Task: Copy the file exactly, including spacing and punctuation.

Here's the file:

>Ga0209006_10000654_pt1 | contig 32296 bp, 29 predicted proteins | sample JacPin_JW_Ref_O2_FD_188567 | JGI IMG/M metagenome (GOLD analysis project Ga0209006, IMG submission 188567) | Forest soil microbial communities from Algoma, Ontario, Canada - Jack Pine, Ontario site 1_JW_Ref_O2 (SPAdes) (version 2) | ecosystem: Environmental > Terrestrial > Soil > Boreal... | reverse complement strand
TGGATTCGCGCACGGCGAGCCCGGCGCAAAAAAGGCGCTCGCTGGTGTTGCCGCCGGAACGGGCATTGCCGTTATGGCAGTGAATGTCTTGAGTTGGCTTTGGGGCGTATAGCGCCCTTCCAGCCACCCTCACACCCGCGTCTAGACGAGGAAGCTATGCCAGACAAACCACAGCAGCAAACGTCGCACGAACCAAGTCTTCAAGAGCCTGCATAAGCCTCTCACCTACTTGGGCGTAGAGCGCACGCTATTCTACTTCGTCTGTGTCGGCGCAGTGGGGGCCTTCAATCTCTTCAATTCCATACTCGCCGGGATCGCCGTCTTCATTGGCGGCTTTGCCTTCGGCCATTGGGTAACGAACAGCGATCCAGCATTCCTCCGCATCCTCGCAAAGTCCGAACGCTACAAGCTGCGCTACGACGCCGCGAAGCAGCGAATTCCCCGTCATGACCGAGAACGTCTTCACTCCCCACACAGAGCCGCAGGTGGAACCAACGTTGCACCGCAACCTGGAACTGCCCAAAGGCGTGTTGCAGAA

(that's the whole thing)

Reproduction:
>Ga0209006_10000654_pt1 | contig 32296 bp, 29 predicted proteins | sample JacPin_JW_Ref_O2_FD_188567 | JGI IMG/M metagenome (GOLD analysis project Ga0209006, IMG submission 188567) | Forest soil microbial communities from Algoma, Ontario, Canada - Jack Pine, Ontario site 1_JW_Ref_O2 (SPAdes) (version 2) | ecosystem: Environmental > Terrestrial > Soil > Boreal... | reverse complement strand
TGGATTCGCGCACGGCGAGCCCGGCGCAAAAAAGGCGCTCGCTGGTGTTGCCGCCGGAACGGGCATTGCCGTTATGGCAGTGAATGTCTTGAGTTGGCTTTGGGGCGTATAGCGCCCTTCCAGCCACCCTCACACCCGCGTCTAGACGAGGAAGCTATGCCAGACAAACCACAGCAGCAAACGTCGCACGAACCAAGTCTTCAAGAGCCTGCATAAGCCTCTCACCTACTTGGGCGTAGAGCGCACGCTATTCTACTTCGTCTGTGTCGGCGCAGTGGGGGCCTTCAATCTCTTCAATTCCATACTCGCCGGGATCGCCGTCTTCATTGGCGGCTTTGCCTTCGGCCATTGGGTAACGAACAGCGATCCAGCATTCCTCCGCATCCTCGCAAAGTCCGAACGCTACAAGCTGCGCTACGACGCCGCGAAGCAGCGAATTCCCCGTCATGACCGAGAACGTCTTCACTCCCCACACAGAGCCGCAGGTGGAACCAACGTTGCACCGCAACCTGGAACTGCCCAAAGGCGTGTTGCAGAA